From the ed­i­tor

The Weekend Australian - Review - - Contents - Deb­o­rah Jones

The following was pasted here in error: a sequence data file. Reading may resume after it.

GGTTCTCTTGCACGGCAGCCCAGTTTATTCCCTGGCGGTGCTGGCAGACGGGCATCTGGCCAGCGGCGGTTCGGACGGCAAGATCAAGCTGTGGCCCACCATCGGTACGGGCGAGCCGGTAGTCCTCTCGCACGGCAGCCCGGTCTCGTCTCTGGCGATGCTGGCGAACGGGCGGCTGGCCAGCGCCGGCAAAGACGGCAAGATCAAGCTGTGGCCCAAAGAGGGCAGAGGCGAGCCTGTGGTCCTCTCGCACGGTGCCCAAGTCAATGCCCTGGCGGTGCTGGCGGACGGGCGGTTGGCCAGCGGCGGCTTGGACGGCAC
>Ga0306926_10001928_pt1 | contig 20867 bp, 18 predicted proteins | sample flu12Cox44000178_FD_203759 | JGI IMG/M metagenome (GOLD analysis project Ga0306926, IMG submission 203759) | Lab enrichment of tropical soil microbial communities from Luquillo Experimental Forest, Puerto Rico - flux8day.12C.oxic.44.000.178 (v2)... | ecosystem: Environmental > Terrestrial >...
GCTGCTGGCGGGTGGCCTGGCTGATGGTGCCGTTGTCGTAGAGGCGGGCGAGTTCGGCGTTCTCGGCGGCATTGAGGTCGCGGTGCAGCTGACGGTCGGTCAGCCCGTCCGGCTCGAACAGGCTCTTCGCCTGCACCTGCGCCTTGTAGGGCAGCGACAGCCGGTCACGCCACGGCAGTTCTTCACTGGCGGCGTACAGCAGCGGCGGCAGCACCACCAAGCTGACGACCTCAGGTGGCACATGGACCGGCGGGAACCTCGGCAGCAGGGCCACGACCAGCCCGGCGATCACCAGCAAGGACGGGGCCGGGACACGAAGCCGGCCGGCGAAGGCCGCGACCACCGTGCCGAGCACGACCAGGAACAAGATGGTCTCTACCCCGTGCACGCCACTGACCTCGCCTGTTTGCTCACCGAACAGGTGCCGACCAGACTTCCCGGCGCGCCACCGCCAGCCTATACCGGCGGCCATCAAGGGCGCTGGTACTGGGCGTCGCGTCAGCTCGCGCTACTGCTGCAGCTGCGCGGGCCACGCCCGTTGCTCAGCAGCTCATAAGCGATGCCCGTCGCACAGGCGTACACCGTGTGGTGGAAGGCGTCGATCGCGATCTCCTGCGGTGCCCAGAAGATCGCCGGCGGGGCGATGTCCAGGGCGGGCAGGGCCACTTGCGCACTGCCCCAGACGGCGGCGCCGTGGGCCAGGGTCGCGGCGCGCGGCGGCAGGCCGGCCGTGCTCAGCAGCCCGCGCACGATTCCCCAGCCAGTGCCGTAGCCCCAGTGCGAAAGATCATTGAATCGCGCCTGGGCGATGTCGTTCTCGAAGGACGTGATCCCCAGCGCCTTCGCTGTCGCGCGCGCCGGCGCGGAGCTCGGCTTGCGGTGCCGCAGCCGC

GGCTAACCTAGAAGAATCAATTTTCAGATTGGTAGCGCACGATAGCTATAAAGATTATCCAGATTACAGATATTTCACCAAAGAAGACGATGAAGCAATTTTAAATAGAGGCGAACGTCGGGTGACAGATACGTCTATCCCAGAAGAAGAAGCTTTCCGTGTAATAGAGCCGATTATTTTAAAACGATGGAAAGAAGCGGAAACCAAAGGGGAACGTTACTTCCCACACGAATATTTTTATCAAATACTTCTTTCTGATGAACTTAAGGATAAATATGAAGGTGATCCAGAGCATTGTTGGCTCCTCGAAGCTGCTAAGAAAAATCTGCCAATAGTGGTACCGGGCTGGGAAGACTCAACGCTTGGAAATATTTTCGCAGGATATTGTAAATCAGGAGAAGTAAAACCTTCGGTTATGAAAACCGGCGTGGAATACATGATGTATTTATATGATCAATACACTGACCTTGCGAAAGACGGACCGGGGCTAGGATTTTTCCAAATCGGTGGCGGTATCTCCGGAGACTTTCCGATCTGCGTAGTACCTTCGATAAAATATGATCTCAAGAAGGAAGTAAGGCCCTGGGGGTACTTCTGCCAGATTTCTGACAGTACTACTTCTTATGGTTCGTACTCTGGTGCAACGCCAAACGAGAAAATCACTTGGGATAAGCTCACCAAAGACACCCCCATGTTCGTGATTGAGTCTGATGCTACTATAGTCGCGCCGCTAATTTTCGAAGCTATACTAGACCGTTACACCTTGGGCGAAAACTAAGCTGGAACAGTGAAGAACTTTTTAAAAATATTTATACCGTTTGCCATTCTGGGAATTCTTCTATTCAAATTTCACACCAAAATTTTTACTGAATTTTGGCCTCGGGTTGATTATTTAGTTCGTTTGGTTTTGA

IT’S al­ways a huge plea­sure to flee the bonds of head of­fice and east­ern sum­mer time and go to Perth’s arts fes­ti­val: yes, even when the three-hour time dif­fer­ence wreaks havoc with one’s sched­ule. In fact, the dis­lo­ca­tion is part of the ex­pe­ri­ence I find — the sense of be­ing in an­other world is more in­tense. It is ex­tremely con­ducive to fes­ti­val­go­ing. It was also a plea­sure to have a nat­ter with new Perth In­ter­na­tional Arts Fes­ti­val artis­tic di­rec­tor Jonathan Hol­loway and find him ex­cep­tion­ally up­beat about his first out­ing. We talked a bit about how ticket sales can never be the full mea­sure of arts suc­cess, yet if peo­ple don’t respond to what you of­fer, you prob­a­bly need to take a look at what you’re do­ing. Well, the peo­ple of Perth ap­pear to have re­sponded whole­heart­edly to Hol­loway’s pro­gram, some­thing he found ex­tremely up­lift­ing. Perth was one of the most cul­tur­ally re­cep­tive places in the world, he said, and if he had any lin­ger­ing cyn­i­cism af­ter work­ing in the arts for many years, it couldn’t sur­vive here. He was thrilled 30,000 peo­ple turned out to see Place des Anges, the open­ing-night spec­tac­u­lar that show­ered the city with feathers, but took par­tic­u­lar plea­sure in the re­sponse of one of that num­ber, an 80-yearold woman. She told Hol­loway it had been like the war end­ing all over again; an in­spir­ing re­sponse. An­other woman, wheel­chair-bound, had been able to ex­pe­ri­ence Orac­u­los — a show seen by only one per­son at a time — be­cause it was spe­cially adapted for her. Hol­loway is not wrong to see these mo­ments as cru­cial. Big au­di­ences are cre­ated per­son by per­son, each one of them unique.

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